The spontaneous exploratory behavior of mice was tested in a T-shaped maze (with arms 25 cm in length). The animal was placed inside the ‘vertical’ arm of the maze with its head facing the end wall. The performance was evaluated by determining with a chronometer the time elapsed until the animal crossed (four paws criteria) the intersection of the three arms. Defecation was also measured.

  • 3) Cognitive function

Cognitive function was assessed in three paradigms of ‘learning and memory’ of increasing difficulty in the Morris water maze: a cue learning task of a visible platform to assess visual perceptual learning and memory, followed 24 h later by a place learning task using a hidden platform in a reversed position to assess spatial reference learning and memory, and a final trial for long-term memory where the platform had been removed. During each trial of the learning tasks, the escape latency was measured by means of a computerized tracking system (SMART, Panlab S.A., Barcelona, Spain).

Visual perceptual learning task

On days 1-2 (Cue 1 and Cue 2), animals were tested for visual perceptual learning and memory. Mice were trained to locate a platform (7 cm diameter, NW position) elevated 1 cm above the water level with its position indicated by a visible striped flag (5×8×15 cm) in a circular pool (Intex Recreation Corp. CA, USA; 91 cm diameter, 40 cm height, 25°C opaque water). The cue learning task consisted of four trials 20 min apart per day (ITT, intertrial time), during two consecutive days. In each trial, the mouse was gently released (facing the wall) from a randomly selected starting point (N, S, E, or W), and was allowed to swim until it escaped onto the platform.

Place learning task

On days 3–7, five place tasks (PT1–PT5) for spatial reference learning and memory were administered, followed by one probe trial, usually called ‘removal’ (RM) for long-term memory. In the PTs, the hidden platform was always located in a reversed position (the middle of the SE quadrant) and the mouse was trained to locate the platform thanks to four distal visual cues. As before, the acquisition task consisted of four trial sessions per day, with 20 min of ITT. In both tasks, mice that failed to find the platform within 60 s were placed on it for 10 s, the same period allowed for the successful animals.

Removal

On day 8, the platform was removed from the maze and the mouse performed a probe trial of 60 s. The computerized system allowed to measure the time spent swimming in the Place Task trained platform quadrant of the pool (P), adjacent right quadrant (Ar), opposite quadrant (O), and adjacent left (Al).

Longitudinal assessment of survival

Survival was monitored daily, from 12 months of age (week 52) until natural death. Correlations between life span (age in days at death) and behavioral variables were searched for in all the pool of animals and independently for each genotype.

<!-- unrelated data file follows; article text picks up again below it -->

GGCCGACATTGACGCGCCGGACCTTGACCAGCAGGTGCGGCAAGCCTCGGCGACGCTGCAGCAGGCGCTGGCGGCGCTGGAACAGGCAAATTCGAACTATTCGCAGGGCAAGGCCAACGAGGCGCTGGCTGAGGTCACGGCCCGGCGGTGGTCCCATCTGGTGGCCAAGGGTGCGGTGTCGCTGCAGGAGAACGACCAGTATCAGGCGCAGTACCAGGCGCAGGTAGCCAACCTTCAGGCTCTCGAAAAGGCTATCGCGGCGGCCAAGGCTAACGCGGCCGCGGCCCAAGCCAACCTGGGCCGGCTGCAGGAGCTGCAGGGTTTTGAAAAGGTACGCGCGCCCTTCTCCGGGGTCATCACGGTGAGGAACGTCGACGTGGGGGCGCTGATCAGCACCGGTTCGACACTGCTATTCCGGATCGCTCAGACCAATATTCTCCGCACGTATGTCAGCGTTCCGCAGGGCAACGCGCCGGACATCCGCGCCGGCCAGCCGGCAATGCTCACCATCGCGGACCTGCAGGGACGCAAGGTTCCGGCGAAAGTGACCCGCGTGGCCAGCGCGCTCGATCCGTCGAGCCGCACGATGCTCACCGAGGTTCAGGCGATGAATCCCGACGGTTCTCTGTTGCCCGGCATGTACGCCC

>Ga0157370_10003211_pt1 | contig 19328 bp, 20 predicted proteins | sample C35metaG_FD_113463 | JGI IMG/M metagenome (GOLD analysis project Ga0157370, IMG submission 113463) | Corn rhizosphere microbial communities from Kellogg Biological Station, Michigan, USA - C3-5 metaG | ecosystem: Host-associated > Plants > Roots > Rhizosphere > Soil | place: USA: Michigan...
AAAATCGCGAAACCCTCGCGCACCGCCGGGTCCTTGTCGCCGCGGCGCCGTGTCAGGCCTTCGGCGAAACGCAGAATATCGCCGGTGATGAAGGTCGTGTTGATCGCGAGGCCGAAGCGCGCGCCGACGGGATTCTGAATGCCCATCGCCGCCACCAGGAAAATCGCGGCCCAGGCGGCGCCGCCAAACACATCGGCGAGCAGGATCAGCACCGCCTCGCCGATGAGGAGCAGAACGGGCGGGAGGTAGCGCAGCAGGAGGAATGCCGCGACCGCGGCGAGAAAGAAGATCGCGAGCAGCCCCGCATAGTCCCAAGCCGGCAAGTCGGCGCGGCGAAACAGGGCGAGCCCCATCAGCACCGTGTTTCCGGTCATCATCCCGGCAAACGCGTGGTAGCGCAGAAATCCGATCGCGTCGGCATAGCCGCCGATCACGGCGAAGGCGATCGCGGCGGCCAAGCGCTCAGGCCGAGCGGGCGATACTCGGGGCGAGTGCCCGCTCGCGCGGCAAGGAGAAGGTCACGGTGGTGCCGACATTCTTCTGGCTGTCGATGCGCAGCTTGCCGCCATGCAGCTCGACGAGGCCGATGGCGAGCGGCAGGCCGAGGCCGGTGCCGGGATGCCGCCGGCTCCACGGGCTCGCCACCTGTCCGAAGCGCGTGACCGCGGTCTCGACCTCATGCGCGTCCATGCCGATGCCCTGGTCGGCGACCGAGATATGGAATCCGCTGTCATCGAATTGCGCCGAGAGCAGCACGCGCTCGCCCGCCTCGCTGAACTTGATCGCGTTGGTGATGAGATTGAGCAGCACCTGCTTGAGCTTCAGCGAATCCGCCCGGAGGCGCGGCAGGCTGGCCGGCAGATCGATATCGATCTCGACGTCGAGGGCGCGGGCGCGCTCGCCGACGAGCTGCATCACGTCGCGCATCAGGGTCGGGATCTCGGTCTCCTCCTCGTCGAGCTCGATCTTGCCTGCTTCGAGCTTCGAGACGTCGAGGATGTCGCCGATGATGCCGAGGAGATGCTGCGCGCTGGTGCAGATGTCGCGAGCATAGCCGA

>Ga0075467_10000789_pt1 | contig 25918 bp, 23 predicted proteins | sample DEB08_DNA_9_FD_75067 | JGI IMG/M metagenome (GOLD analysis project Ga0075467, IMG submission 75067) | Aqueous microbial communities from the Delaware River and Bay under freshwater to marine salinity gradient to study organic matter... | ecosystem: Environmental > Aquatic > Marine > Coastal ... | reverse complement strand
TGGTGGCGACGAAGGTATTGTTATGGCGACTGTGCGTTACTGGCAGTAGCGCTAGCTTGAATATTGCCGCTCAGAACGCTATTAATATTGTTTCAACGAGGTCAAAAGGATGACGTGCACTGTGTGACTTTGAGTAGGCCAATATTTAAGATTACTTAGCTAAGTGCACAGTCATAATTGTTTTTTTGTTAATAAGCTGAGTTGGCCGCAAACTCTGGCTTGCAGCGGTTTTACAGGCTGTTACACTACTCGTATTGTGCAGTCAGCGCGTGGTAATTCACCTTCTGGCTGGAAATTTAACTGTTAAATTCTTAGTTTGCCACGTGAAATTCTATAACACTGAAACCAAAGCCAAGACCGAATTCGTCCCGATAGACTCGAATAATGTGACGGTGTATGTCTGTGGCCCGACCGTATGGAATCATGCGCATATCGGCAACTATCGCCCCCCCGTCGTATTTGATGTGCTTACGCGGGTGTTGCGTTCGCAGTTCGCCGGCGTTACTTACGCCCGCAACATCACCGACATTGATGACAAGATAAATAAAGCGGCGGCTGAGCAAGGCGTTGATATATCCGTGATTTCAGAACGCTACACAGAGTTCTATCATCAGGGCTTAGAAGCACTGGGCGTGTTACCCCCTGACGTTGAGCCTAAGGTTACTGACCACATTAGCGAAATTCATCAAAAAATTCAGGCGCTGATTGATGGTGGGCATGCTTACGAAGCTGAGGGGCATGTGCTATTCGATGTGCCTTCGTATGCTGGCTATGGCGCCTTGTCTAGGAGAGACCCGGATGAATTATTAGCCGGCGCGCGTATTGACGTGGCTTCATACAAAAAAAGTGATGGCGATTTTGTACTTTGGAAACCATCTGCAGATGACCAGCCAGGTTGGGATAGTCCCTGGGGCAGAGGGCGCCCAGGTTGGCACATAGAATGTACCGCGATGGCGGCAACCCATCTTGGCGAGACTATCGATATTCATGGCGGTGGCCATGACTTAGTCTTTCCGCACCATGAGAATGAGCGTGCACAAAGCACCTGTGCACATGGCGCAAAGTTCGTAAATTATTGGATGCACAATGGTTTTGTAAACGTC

Statistical analysis

SPSS 15.0 software (SPSS, Chicago, IL, USA) was used for the statistical analysis of the results. The data are expressed as mean±SEM or frequency. Differences between two independent groups were evaluated with Student’s t-test. In the temporal courses, RMA, Repeated measures ANOVA, followed by Duncan’s post-hoc comparison was used for within-subject analysis. Behavioral correlations with life span were analyzed with Pearson’s correlation. Differences in life span were studied through the Kaplan-Meier test. Statistical significance was considered at p < 0.05.

RESULTS

Similar physical and sensorimotor functions in 18-month-old 3xTg-AD and NTg mice

As detailed in Table 1 body weights, reflexes and sensorimotor functions of 18-month-old 3xTg-AD mice did not differ from those observed in NTg mice with normal aging (genotype effects, Student t-test, p > 0.05 or even equal values) except for those tests were their freezing behaviors resulted in a longer latency to fall (the wood rod test and 60 s trial of the hanger test). In the wire rod and hang tests, and independently of genotype, animals did not cover any distance and latencies were very short. In the hanger test, a few animals performed the trial of 60 s. In both groups, the measures of resistance and coordination revealed high individual variability.

Table 1

Similarity of physical, sensorimotor, exploratory and BPSD-like domains, and salience of cognitive deficits in 18-month-old female 3xTg-AD mice as compared to sex- and age-matched NTg mice with normal aging

Females, 18-month-oldGenotype differences
NTg mice3xTg-AD mice
n = 5n = 6
1. Physical status, reflexes and sensorimotor function
Body weight (g)34.20±2.2036.27±2.38n.s.
Visual placing reflex (3 trials)3/33/3equal
Posterior leg reflex (3 trials)3/33/3equal
Wood rod test (two 20-s trials)
Equilibrium (mean falling latency, s)9.80±2.7120±0**
Coordination (mean distance, cm)0±00±0equal
Wire rod test (two 20-s trials)
Equilibrium (mean falling latency, s)0.20±0.205.33±2.88n.s.
Coordination (mean distance, cm)0±00±0equal
Wire hang test (two 5-s trials)
Strength (mean time hold, s)2.40±0.933.83±0.75n.s.
Coordination (mean distance, segments)0±00±0equal
Wire hang test (one 60-s trial)
Resistance (time hold, s)3.60±1.8140.67±12.23*
Coordination (distance, segments)0±01.33±0.61n.s.
2. BPSD-like behaviors and exploratory activity
Corner test (one 30-s trial)
Vertical activity (latency, s)14.60±3.0421.17±2.91n.s.
Vertical activity (number)1.80±0.371.33±0.42n.s.
Horizontal activity (number)8.20±1.396.17±1.33n.s.